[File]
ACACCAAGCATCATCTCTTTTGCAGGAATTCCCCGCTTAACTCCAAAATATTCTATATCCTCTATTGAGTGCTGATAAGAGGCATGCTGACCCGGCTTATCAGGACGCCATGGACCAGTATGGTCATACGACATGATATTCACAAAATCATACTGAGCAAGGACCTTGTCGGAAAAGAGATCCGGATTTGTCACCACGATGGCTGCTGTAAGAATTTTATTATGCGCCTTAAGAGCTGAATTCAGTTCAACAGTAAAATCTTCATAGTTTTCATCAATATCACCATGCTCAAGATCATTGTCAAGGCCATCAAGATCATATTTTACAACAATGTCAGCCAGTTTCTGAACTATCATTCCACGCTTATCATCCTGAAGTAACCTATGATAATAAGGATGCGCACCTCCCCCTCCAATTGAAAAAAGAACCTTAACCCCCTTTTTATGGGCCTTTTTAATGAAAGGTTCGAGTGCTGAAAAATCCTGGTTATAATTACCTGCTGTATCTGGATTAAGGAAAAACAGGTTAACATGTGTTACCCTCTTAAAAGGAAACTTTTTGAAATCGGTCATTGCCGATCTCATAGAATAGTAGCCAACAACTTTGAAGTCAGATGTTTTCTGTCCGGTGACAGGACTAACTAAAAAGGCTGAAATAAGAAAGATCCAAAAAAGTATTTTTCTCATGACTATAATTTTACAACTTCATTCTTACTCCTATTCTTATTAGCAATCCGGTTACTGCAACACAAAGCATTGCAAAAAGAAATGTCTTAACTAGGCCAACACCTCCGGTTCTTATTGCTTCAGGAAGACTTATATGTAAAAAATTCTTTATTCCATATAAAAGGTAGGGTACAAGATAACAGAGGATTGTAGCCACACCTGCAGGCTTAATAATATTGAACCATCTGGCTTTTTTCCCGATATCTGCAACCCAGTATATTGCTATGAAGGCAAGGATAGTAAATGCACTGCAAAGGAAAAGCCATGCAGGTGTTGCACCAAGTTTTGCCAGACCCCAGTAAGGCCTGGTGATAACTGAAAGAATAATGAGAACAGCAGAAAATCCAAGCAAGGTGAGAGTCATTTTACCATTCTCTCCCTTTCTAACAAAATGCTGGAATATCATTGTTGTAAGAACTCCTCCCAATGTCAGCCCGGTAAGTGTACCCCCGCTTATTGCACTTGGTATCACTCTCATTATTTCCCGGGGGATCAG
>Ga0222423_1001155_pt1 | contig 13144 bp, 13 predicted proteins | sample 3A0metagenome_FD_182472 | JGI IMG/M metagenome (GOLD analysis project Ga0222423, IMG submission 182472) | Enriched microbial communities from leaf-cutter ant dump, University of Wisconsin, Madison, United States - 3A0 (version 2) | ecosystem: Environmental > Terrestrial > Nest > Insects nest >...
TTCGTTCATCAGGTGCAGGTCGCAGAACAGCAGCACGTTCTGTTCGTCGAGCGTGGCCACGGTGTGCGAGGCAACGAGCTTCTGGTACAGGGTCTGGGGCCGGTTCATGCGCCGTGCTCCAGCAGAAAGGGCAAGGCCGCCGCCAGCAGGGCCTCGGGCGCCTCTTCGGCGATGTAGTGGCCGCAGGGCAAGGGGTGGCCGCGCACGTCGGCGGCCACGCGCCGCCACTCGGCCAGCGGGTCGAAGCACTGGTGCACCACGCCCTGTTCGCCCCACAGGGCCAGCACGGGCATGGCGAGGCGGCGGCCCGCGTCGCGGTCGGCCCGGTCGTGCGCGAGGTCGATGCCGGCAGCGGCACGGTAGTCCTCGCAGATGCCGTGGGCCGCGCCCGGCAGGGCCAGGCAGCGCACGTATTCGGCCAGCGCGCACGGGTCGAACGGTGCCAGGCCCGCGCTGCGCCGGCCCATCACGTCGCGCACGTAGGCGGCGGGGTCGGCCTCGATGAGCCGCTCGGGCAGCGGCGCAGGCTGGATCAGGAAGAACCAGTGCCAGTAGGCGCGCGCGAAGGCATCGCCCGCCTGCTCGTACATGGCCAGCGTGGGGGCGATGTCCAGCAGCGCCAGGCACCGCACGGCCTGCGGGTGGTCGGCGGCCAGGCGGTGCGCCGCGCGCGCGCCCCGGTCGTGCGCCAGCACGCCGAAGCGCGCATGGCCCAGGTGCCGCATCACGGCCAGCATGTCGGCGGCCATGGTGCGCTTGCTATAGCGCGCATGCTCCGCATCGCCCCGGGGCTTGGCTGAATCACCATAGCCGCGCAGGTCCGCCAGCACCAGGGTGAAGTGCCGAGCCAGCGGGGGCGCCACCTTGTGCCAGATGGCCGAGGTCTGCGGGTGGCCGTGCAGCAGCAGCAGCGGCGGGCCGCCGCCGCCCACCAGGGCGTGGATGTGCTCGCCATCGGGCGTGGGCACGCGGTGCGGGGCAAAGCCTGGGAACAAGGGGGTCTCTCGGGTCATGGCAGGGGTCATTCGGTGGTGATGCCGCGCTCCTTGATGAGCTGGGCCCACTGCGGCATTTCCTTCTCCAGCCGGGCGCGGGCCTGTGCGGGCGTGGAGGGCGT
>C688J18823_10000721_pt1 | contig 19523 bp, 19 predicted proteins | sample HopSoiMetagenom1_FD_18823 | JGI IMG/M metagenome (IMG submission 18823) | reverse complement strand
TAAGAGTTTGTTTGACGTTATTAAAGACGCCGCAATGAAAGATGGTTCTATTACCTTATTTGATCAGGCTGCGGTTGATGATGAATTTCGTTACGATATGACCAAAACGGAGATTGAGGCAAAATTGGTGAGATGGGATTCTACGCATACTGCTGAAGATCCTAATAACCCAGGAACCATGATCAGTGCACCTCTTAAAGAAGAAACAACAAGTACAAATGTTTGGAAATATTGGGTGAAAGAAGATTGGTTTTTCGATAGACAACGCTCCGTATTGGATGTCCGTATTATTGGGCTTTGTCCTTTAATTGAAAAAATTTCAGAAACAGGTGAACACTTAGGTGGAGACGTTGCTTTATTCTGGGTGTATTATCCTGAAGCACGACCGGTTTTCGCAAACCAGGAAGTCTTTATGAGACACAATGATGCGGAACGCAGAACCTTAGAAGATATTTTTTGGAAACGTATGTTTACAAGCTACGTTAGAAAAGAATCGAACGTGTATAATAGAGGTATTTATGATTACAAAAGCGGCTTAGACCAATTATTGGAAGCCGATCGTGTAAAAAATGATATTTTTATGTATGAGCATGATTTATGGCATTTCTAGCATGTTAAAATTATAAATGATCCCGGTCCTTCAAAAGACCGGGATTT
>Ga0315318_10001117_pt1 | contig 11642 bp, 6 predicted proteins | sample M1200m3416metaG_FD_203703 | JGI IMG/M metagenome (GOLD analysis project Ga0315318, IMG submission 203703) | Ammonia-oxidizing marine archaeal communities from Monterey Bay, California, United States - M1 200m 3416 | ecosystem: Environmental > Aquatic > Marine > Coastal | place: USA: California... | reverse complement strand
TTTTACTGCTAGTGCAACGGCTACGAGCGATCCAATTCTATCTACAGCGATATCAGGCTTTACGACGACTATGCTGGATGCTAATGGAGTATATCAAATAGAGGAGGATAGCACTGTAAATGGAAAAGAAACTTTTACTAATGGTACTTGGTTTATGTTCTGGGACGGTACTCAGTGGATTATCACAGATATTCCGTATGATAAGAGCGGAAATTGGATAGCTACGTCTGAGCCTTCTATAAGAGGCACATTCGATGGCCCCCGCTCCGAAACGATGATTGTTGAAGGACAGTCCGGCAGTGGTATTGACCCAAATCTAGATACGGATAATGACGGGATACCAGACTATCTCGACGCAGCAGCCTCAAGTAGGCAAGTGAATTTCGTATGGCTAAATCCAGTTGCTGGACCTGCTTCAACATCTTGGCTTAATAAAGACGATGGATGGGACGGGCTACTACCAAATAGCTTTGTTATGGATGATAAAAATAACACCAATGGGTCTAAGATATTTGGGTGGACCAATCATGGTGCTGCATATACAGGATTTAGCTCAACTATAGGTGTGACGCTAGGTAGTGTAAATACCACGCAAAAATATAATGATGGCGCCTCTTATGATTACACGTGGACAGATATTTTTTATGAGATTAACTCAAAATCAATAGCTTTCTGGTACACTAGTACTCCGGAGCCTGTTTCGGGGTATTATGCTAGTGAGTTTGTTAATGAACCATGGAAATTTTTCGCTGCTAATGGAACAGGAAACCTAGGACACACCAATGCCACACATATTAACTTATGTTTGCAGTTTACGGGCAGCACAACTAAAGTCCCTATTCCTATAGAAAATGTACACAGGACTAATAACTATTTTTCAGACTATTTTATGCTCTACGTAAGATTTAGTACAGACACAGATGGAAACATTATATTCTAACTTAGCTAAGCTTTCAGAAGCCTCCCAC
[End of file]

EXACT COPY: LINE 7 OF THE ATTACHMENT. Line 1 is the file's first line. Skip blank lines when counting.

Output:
TTTTACTGCTAGTGCAACGGCTACGAGCGATCCAATTCTATCTACAGCGATATCAGGCTTTACGACGACTATGCTGGATGCTAATGGAGTATATCAAATAGAGGAGGATAGCACTGTAAATGGAAAAGAAACTTTTACTAATGGTACTTGGTTTATGTTCTGGGACGGTACTCAGTGGATTATCACAGATATTCCGTATGATAAGAGCGGAAATTGGATAGCTACGTCTGAGCCTTCTATAAGAGGCACATTCGATGGCCCCCGCTCCGAAACGATGATTGTTGAAGGACAGTCCGGCAGTGGTATTGACCCAAATCTAGATACGGATAATGACGGGATACCAGACTATCTCGACGCAGCAGCCTCAAGTAGGCAAGTGAATTTCGTATGGCTAAATCCAGTTGCTGGACCTGCTTCAACATCTTGGCTTAATAAAGACGATGGATGGGACGGGCTACTACCAAATAGCTTTGTTATGGATGATAAAAATAACACCAATGGGTCTAAGATATTTGGGTGGACCAATCATGGTGCTGCATATACAGGATTTAGCTCAACTATAGGTGTGACGCTAGGTAGTGTAAATACCACGCAAAAATATAATGATGGCGCCTCTTATGATTACACGTGGACAGATATTTTTTATGAGATTAACTCAAAATCAATAGCTTTCTGGTACACTAGTACTCCGGAGCCTGTTTCGGGGTATTATGCTAGTGAGTTTGTTAATGAACCATGGAAATTTTTCGCTGCTAATGGAACAGGAAACCTAGGACACACCAATGCCACACATATTAACTTATGTTTGCAGTTTACGGGCAGCACAACTAAAGTCCCTATTCCTATAGAAAATGTACACAGGACTAATAACTATTTTTCAGACTATTTTATGCTCTACGTAAGATTTAGTACAGACACAGATGGAAACATTATATTCTAACTTAGCTAAGCTTTCAGAAGCCTCCCAC